• Additional management costs for forest-wide components such as the schema and configuration naming contexts. Even if the two forests have identical schemas, the work effort is doubled if additional attributes or classes are added to the schema. The schema modifications must now be performed in two separate processes (one for each forest). In addition, group memberships in groups such as schema administrators and enterprise administrators must be managed in two separate forests.
  • Additional management costs for trust relationships. If you deploy multiple forests, you have to establish explicit one-way trust relationships between domains in the forests where resources must be accessed. Users from one forest can't access resources in another forest without these relationships. In addition, you can't create trust relationships between forests, only between domains. If the users in one forest are spread among multiple domains, individual explicit trust relationships must be established between each domain and the domain in the other forest (see Figure 2.3).

    click to view at full size.

    Figure 2.3 Establishing trust relationships between multiple forests

  • Limited use of universal principal names. User principal names are normally resolved by querying the global catalog to determine the account that's associated with the user principal name. If multiple forests exist, only default user principal names can be used if users are going to authenticate by using user principal names. If the default user principal name is used, the user has to log on using the user principal name of account@DNSDomainName. For example, if the user account neilsmith existed in the north.nwtraders.tld domain, users would have to authenticate using the default user principal name neilsmith@north.nwtraders.tld. Even if alternative user principal name suffixes were defined for the account, like neilsmith@microsoft.com, these wouldn't be accessible, because the global catalogs aren't shared between forests.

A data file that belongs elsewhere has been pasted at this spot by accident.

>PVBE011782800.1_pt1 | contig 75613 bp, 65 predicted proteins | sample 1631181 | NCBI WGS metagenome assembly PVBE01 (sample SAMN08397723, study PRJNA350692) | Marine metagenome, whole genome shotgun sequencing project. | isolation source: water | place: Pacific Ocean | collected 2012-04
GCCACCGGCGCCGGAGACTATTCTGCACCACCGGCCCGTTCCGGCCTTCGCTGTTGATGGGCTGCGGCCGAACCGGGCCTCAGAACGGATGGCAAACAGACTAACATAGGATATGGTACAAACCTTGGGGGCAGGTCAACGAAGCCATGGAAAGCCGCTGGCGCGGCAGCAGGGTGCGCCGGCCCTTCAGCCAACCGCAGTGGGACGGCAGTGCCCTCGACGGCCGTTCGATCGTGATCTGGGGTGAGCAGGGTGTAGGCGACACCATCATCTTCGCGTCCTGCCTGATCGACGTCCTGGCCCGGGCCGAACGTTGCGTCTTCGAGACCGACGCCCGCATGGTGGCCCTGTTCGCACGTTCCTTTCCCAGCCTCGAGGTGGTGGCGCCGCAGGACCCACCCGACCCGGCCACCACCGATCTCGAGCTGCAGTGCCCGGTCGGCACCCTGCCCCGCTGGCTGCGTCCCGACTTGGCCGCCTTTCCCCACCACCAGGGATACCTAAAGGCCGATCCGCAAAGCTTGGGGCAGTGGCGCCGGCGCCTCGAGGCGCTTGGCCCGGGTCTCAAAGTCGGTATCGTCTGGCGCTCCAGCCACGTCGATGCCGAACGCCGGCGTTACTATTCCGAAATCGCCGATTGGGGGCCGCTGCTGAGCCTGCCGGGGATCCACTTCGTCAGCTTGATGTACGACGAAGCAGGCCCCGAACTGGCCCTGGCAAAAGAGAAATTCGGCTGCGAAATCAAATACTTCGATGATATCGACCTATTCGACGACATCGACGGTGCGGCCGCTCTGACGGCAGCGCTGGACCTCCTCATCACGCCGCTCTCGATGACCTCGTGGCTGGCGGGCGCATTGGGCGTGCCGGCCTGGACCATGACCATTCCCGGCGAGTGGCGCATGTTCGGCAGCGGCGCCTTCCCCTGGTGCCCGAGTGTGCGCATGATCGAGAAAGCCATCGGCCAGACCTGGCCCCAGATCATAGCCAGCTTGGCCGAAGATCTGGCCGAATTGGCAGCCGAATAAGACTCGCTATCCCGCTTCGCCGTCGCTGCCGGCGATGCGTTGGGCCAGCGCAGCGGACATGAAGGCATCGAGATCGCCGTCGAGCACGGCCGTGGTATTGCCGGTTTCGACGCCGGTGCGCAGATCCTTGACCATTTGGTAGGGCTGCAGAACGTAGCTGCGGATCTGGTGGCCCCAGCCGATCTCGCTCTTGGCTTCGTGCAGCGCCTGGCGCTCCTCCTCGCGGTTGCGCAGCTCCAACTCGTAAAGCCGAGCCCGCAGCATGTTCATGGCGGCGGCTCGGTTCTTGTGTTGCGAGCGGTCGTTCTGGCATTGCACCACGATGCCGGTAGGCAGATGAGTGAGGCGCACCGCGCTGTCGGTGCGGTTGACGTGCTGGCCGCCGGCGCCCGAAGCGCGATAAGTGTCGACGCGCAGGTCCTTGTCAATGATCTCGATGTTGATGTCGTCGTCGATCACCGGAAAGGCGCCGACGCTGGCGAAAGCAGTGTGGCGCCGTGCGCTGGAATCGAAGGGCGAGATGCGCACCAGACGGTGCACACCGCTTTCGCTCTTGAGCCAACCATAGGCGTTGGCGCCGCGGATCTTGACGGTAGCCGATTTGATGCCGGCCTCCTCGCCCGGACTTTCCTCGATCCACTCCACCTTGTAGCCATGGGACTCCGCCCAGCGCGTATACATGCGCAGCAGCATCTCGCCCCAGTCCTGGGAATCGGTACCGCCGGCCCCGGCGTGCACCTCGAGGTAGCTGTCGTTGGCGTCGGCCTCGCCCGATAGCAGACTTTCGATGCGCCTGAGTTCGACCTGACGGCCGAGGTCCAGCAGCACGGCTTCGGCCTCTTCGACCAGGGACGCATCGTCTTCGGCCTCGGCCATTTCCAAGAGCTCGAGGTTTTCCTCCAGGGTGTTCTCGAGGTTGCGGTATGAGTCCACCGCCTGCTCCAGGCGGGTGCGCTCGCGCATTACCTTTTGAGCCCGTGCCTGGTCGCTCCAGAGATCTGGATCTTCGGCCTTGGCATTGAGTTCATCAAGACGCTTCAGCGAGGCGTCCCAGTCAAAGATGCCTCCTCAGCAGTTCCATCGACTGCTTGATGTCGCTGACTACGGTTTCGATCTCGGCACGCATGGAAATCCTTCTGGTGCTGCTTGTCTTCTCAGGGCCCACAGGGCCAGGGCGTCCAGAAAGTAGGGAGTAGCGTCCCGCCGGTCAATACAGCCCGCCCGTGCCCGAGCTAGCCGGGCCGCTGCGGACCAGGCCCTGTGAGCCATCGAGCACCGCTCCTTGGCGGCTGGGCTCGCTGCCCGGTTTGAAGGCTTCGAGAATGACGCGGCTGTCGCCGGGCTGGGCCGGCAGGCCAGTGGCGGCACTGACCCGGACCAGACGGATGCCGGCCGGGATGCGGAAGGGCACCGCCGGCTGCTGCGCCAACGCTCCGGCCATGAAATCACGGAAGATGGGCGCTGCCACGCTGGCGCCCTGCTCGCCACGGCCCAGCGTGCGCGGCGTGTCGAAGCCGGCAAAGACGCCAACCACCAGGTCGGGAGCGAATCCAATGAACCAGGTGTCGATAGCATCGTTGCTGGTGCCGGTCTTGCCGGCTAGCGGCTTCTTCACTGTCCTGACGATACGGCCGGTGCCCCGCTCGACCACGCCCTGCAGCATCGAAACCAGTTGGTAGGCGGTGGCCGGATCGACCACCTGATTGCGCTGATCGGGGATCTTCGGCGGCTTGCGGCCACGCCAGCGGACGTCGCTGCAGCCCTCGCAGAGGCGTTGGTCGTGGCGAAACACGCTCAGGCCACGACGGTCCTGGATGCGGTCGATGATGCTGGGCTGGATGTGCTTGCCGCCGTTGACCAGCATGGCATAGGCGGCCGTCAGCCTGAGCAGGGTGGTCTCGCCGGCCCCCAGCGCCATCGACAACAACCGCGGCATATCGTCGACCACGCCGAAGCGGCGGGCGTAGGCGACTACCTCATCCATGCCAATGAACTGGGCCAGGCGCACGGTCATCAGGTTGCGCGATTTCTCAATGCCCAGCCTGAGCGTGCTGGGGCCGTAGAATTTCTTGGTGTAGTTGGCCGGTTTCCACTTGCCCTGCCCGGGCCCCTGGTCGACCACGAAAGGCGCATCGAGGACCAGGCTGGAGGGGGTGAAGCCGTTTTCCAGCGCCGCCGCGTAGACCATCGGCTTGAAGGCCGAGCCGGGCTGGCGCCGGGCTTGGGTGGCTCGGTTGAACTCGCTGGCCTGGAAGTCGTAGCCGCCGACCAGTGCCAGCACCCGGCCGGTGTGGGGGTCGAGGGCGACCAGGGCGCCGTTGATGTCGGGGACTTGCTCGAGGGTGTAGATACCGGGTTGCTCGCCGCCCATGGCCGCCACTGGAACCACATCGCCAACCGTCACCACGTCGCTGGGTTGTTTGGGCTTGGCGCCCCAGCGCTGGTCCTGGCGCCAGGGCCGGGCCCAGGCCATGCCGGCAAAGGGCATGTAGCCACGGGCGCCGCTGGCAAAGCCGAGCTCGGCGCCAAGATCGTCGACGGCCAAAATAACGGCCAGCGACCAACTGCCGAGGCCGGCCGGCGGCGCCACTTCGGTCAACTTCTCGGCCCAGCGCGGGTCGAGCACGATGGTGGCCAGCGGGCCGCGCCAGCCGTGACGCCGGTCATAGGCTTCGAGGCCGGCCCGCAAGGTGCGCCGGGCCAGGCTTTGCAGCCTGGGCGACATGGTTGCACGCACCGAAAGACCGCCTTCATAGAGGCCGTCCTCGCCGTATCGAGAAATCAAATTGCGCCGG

• Limiting smart cards to using default user principal names. If a cross-forest logon process must take place, the user principal name associated with a smart card must be based on the default user principal name, not on an alternative user principal name. Again, this is because forests don't share a global catalog service.

In conclusion, the decision to implement multiple forests most affects the users within your network. Only in a single-forest environment does the global catalog contain a partial replica of all objects in the organization. Deploying multiple forests can result in loss of functionality for the users within an organization.

Making the Decision

That said, there are several cases where an organization might want to deploy multiple forests. When the following situations exist within your organization, you can consider implementing multiple forests instead of a single forest: